My teacher said that for her is very frustrating -- students don't know the names of notes, but just these numbers. 

So the teacher asks the student, "Play C Sharp."  The student says, "do you mean #1?"

So there can be some real shortcomings to your "numbers" approach.
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bernhard
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« Reply #6 on: June 13, 2005, 02:48:48 PM »

Also, have a look here:

http://pianoforum.net/smf/index.php/topic,2406.msg20820.html#msg20820
(the grand staff)

http://pianoforum.net/smf/index.php/topic,2713.msg23282.html#msg23282
(Teaching bass clef – the full explanation for the grand staff)

http://pianoforum.net/smf/index.php/topic,5090.msg48850.html#msg48850
(the score is tabs for piano)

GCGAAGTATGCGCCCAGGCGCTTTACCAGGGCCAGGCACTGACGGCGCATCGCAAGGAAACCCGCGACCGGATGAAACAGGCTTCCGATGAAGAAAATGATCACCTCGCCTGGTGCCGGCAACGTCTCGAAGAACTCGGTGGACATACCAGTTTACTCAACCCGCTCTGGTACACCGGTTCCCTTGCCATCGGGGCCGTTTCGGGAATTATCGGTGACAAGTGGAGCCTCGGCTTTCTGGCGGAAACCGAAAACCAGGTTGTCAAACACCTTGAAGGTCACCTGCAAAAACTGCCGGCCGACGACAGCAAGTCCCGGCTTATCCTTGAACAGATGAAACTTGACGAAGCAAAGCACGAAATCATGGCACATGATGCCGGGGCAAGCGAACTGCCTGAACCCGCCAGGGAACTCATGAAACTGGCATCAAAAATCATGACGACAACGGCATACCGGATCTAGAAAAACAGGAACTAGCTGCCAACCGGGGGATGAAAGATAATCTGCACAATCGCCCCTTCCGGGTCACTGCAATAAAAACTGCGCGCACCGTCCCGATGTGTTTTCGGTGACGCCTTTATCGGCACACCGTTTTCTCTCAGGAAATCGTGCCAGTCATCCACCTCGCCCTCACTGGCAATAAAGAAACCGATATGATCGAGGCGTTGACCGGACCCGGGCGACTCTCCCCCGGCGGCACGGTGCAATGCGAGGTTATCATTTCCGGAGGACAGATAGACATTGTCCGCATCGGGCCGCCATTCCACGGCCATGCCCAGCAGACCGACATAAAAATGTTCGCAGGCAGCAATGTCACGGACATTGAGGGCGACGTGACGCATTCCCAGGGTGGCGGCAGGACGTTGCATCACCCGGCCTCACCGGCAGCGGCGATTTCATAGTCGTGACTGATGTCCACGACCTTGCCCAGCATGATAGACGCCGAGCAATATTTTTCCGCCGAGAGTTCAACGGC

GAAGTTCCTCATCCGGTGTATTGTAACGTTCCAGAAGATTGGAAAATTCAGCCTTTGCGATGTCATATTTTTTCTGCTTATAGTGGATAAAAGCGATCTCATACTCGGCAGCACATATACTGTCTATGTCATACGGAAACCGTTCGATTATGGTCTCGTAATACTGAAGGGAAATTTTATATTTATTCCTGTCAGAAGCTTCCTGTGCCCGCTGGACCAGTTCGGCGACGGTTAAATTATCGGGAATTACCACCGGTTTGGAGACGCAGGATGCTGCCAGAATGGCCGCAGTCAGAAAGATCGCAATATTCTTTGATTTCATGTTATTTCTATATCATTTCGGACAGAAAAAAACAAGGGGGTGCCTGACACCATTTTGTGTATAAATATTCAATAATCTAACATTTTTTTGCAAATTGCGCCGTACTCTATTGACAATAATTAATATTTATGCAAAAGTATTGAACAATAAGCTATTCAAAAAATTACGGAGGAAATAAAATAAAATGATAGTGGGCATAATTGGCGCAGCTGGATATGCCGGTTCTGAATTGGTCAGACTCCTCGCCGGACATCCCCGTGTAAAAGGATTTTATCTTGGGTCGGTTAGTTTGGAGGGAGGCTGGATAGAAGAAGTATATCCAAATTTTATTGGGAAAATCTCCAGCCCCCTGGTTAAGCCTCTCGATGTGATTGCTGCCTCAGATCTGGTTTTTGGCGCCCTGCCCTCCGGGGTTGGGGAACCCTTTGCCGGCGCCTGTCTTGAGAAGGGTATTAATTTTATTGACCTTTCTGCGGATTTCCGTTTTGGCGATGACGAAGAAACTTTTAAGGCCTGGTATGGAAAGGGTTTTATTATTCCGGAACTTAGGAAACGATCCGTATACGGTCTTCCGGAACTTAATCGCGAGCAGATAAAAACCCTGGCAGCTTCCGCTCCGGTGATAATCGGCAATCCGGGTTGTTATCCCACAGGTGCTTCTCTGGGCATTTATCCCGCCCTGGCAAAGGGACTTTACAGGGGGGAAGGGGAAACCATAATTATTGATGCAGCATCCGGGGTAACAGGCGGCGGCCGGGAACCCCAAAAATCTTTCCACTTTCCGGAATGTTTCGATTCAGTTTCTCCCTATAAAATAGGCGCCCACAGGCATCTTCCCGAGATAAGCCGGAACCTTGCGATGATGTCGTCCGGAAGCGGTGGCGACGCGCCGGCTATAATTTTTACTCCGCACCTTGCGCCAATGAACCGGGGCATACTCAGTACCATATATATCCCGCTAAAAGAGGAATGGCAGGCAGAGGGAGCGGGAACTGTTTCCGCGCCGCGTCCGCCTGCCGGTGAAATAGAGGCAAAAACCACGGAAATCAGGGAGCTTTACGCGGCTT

http://www.pianoforum.net/smf/index.php/topic,6704.msg66349.html#msg66349
(graphic illustration of how the grand staff relates to the piano keys)

Best wishes,
Bernhard.
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Doodle
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« Reply #7 on: June 17, 2005, 04:16:05 PM »

No numbering.

Eventually your mind bridges the gap.  You see a note and your fingers react.  It is much faster than looking at a note, assigning a letter, looking at cooresponding letter on the keyboard, etc. 

I'm suprised nobody has mentioned all the silly acronyms for the lines and spaces.   (although someone did mention FACE)

Treble clef lines - Every Good Boy Does Fine
Treble clef spaces - FACE

Or if you are creative (like my students)
Even George Bush Drives Fast, or perhaps Every Girl Burps Deadly Fire.

Bass Clef lines - George Bush Dances Funky Always
Bass Clef spaces - All Cows Eat Grass

etc.
Doodle

PS.  I think learning how to recognize intervals makes a student a much better sight reader.